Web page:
Use the interface range command to assign settings. This is the fastest way to assign settings to more than one switch port at a time.
SwPodx(config)# interface range fastethernet 0/2 – 24 SwPodx(config-if-range)# switchport mode access SwPodx(config-if-range)# switchport access vlan x0 SwPodx(config-if-range)# switchport voice vlan x5 SwPodx(config-if-range)# exit
Example 3-1. Verify That spanning-tree portfast Is Created by the Voice VLAN Assignment
SwPod11# show run <output omitted> interface FastEthernet0/1 switchport trunk encapsulation dot1q switchport mode trunk ! interface FastEthernet0/2 switchport access vlan 110 switchport mode access switchport voice vlan 115
spanning-tree portfast<output omitted>
Step 3-4: Configure the Switch Management Interface
Set up an interface to manage the switch remotely.
SwPodx(config)# interface vlan x1 SwPodx(config-if)# ip address 10.x1.0.2 255.255.255.0 SwPodx(config-if)# exit SwPodx(config)# ip default-gateway 10.x1.0.1
Task 4: Configure the Router Subinterfaces
Subinterfaces allow the VLANs to cross a trunk link to the router. Each subinterface will be the default gateway for a paired subnet. When using subinterfaces on a router, it is necessary to assign the correct VLAN to the subinterface before an IP address can be entered. Because there are three VLANs, you need three subinterfaces.
Step 4-1: Configure the Data VLAN Subinterface
RtrPodx(config-if)# interface fastethernet 0/0.x0 RtrPodx(config-subif)# encapsulation dot1Q x0 RtrPodx(config-subif)# description Data VLAN RtrPodx(config-subif)# ip address 10.x0.0.1 255.255.255.0
Step 4-2: Configure the Management VLAN Subinterface
RtrPodx(config-subif)# interface fastethernet 0/0.x1 RtrPodx(config-subif)# encapsulation dot1Q x1 RtrPodx(config-subif)# description Management VLAN RtrPodx(config-subif)# ip address 10.x1.0.1 255.255.255.0
Step 4-3: Configure the Voice VLAN Subinterface
RtrPodx(config-subif)# interface fastethernet 0/0.x5 RtrPodx(config-subif)# encapsulation dot1Q x5 RtrPodx(config-subif)# description Voice VLAN RtrPodx(config-subif)# ip address 10.x5.0.1 255.255.255.0 RtrPodx(config-subif)# exit
Step 4-4: Activate the Router Interface
RtrPodx(config)# interface fastethernet 0/0 RtrPodx(config-if)# no shutdown
Task 5: Verification
Check the configuration to determine whether it matches what you expect. This will help to avoid future problems.
Step 5-1: Verify Switch VLAN Configuration
Use the show vlan brief command to verify the VLAN configuration. This output is from Pod 11; your output will have different VLAN numbers. Notice that Fa0/1 is a trunk port and as such does not have a VLAN assigned to it, so it will not show in the output.
SwPod11# show vlan VLAN Name Status Ports ---- -------------------------------- --------- ------------------------------- 1 default active Gi0/1, Gi0/2 110 Data active Fa0/2, Fa0/3, Fa0/4, Fa0/5 Fa0/6, Fa0/7, Fa0/8, Fa0/9 Fa0/10, Fa0/11, Fa0/12, Fa0/13 Fa0/14, Fa0/15, Fa0/16, Fa0/17 Fa0/18, Fa0/19, Fa0/20, Fa0/21 Fa0/22, Fa0/23, Fa0/24 111 Management active 115 Voice active Fa0/2, Fa0/3, Fa0/4, Fa0/5 Fa0/6, Fa0/7, Fa0/8, Fa0/9 Fa0/10, Fa0/11, Fa0/12, Fa0/13 Fa0/14, Fa0/15, Fa0/16, Fa0/17 Fa0/18, Fa0/19, Fa0/20, Fa0/21 Fa0/22, Fa0/23, Fa0/24 1002 fddi-default act/unsup 1003 token-ring-default act/unsup 1004 fddinet-default act/unsup 1005 trnet-default act/unsup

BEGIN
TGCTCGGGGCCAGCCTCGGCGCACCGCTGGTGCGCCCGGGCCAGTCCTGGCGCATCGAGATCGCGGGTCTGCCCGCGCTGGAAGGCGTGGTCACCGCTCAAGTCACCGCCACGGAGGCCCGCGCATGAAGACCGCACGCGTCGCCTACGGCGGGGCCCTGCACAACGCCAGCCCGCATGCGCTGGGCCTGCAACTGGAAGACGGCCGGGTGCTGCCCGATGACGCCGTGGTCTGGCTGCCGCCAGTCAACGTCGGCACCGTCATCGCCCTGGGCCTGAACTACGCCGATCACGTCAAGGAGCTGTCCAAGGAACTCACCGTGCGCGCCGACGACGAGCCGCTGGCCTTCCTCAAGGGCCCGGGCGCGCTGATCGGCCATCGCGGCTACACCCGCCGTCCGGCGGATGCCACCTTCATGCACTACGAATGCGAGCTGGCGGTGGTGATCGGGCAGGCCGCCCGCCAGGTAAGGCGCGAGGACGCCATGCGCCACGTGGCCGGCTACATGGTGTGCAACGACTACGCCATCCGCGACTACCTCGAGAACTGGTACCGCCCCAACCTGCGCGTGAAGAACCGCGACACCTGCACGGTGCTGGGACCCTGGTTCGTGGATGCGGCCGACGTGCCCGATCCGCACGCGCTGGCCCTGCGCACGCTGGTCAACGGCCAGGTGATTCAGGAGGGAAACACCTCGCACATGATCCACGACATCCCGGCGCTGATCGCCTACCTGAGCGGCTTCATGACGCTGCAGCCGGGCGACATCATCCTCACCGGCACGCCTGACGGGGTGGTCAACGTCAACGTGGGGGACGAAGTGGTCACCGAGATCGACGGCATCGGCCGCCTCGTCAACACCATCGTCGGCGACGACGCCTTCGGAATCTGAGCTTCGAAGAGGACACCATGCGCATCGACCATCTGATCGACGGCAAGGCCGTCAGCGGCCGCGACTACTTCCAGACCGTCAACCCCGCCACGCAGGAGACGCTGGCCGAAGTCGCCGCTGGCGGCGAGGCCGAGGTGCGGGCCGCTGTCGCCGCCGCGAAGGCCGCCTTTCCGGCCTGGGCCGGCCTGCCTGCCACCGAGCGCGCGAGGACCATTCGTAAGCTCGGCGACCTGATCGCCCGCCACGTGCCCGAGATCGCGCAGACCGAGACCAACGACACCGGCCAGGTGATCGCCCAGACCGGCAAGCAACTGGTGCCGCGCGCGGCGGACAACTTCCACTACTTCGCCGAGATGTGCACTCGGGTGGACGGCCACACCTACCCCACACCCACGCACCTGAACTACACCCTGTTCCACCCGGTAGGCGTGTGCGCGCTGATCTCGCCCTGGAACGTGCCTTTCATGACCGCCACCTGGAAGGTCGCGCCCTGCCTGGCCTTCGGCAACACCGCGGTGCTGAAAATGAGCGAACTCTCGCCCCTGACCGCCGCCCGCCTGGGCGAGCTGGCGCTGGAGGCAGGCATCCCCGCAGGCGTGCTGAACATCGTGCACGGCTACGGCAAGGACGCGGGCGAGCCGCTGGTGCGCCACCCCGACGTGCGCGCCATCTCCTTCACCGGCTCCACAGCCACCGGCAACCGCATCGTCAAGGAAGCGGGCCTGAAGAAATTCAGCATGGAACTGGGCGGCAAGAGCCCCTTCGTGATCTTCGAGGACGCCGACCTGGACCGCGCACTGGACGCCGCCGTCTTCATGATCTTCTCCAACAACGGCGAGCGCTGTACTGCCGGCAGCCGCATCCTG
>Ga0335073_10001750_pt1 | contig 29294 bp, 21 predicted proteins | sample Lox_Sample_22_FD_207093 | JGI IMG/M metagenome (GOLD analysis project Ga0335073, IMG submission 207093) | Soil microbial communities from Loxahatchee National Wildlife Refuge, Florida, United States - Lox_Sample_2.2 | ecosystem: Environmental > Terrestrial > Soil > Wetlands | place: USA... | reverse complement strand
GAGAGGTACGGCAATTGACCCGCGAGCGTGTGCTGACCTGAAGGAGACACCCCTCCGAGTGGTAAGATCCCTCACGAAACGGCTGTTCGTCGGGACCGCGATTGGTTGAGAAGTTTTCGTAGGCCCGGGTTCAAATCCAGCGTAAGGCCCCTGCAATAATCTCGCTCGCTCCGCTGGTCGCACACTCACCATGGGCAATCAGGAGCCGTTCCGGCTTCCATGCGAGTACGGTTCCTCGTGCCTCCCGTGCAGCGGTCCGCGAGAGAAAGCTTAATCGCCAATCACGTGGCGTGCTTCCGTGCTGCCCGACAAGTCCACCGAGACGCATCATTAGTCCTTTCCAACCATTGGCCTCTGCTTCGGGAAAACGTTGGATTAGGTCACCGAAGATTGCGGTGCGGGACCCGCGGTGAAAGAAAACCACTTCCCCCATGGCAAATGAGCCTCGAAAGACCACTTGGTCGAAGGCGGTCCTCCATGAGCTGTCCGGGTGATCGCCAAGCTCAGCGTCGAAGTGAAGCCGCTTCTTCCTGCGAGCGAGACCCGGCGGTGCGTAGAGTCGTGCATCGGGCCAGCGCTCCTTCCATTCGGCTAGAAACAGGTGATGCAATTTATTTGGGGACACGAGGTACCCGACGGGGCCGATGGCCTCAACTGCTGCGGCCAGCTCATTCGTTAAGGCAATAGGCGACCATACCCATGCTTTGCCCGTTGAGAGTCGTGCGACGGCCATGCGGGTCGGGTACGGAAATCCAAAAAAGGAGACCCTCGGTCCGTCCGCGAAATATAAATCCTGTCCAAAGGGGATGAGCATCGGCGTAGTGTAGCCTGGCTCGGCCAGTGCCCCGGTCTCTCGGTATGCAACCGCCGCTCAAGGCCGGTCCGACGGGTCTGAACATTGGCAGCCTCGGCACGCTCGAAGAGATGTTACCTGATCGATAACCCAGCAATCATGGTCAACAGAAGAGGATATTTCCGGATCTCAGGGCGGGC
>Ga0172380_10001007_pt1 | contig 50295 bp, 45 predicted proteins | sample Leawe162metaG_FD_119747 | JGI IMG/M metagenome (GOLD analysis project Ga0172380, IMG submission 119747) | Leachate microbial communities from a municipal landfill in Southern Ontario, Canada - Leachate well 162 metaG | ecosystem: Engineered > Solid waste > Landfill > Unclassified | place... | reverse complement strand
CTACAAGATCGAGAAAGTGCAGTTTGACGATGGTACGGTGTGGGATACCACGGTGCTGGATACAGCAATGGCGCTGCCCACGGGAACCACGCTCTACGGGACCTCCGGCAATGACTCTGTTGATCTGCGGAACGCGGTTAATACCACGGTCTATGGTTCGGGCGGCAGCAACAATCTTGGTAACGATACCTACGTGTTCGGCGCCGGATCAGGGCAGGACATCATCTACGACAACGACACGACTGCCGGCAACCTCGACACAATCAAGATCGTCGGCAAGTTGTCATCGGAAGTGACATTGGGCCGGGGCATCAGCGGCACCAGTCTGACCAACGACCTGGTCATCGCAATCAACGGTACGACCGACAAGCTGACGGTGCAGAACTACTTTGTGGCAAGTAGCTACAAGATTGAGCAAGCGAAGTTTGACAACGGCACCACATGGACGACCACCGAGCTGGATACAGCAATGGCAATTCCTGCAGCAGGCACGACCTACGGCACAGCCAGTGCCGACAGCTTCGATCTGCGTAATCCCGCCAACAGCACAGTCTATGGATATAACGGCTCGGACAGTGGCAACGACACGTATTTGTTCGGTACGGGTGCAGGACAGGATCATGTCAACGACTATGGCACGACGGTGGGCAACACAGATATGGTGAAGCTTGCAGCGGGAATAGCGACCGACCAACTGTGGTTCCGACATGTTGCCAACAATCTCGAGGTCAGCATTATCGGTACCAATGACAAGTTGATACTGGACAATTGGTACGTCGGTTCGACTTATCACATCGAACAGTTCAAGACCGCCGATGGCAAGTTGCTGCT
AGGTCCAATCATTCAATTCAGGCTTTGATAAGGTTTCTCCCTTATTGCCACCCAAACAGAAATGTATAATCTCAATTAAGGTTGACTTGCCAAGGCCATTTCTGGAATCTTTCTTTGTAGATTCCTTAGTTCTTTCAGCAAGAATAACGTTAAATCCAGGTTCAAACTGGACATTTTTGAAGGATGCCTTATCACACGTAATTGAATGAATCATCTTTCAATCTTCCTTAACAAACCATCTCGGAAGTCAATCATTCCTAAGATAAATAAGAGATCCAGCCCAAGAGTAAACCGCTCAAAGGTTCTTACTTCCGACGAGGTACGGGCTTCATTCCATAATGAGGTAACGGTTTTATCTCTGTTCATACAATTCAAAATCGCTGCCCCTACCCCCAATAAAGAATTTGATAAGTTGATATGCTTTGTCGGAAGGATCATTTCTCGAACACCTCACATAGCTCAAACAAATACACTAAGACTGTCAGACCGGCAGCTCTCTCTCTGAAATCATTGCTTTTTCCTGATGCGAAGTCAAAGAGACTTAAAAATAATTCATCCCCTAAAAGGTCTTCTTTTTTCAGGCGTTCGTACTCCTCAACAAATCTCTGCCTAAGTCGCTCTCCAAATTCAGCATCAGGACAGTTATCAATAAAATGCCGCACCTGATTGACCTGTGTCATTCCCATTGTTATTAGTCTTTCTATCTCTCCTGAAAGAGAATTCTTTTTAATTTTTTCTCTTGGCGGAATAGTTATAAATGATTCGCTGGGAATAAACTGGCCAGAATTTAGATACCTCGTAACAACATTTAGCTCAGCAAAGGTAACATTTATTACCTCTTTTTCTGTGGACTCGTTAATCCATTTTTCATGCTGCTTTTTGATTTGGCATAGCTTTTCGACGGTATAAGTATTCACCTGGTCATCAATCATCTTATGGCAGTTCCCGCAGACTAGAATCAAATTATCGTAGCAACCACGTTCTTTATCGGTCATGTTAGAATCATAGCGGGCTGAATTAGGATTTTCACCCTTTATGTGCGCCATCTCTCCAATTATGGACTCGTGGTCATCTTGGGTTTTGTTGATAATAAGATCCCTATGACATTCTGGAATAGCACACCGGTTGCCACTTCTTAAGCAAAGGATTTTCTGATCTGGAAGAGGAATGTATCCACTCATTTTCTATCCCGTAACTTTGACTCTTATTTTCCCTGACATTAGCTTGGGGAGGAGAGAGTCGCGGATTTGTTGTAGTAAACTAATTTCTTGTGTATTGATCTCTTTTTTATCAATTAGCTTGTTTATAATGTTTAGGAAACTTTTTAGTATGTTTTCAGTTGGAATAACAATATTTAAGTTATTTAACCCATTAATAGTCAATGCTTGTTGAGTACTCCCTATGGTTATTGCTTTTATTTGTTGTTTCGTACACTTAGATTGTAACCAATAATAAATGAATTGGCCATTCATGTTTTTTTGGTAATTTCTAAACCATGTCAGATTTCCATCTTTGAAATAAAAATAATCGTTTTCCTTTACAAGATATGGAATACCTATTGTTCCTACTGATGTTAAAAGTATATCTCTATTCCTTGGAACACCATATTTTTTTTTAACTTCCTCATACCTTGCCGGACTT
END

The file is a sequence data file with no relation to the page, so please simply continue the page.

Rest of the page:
Step 5-2: Verify Switch Port Assignment
Use the show interfaces switchport command to verify the configuration of trunk and access ports. This output is from Pod 11; your output will have different VLAN numbers. Notice that Fa0/1 is a trunk port, while Fa0/2 is a static access port and has a voice VLAN assigned to it.
SwPod11# show interfaces switchport
Name: Fa0/1Switchport: Enabled
Administrative Mode: trunkOperational Mode: trunk Administrative Trunking Encapsulation: dot1q Operational Trunking Encapsulation: dot1q Negotiation of Trunking: On Access Mode VLAN: 1 (default) Trunking Native Mode VLAN: 1 (default) Administrative Native VLAN tagging: enabled
Voice VLAN: none<output omitted>
Name: Fa0/2Switchport: Enabled
Administrative Mode: static accessOperational Mode: down Administrative Trunking Encapsulation: negotiate Negotiation of Trunking: Off
Access Mode VLAN: 110 (Data)Trunking Native Mode VLAN: 1 (default) Administrative Native VLAN tagging: enabled
Voice VLAN: 115 (Voice)<output omitted>
Step 5-3: Verify Router Subinterface IP Assignment
Use the show ip interface brief command to verify that the trunk is assigned correctly. This output is from Pod 11; your output will have different subinterface and IP address numbers.
RtrPod11# show ip interface brief Interface IP-Address OK? Method Status Protocol FastEthernet0/0 unassigned YES unset up up FastEthernet0/0.110 10.110.0.1 YES manual up up FastEthernet0/0.111 10.111.0.1 YES manual up up FastEthernet0/0.115 10.115.0.1 YES manual up up
Task 6: DHCP Services
While phones and PCs can be assigned IP addresses statically, DHCP can automatically assign IP address leases. Additionally, DHCP can provide additional information to clients, allowing them to locate necessary resources on the network at the same time they receive an IP address. Using the router as a DHCP server is a quick way to provide DHCP services to clients.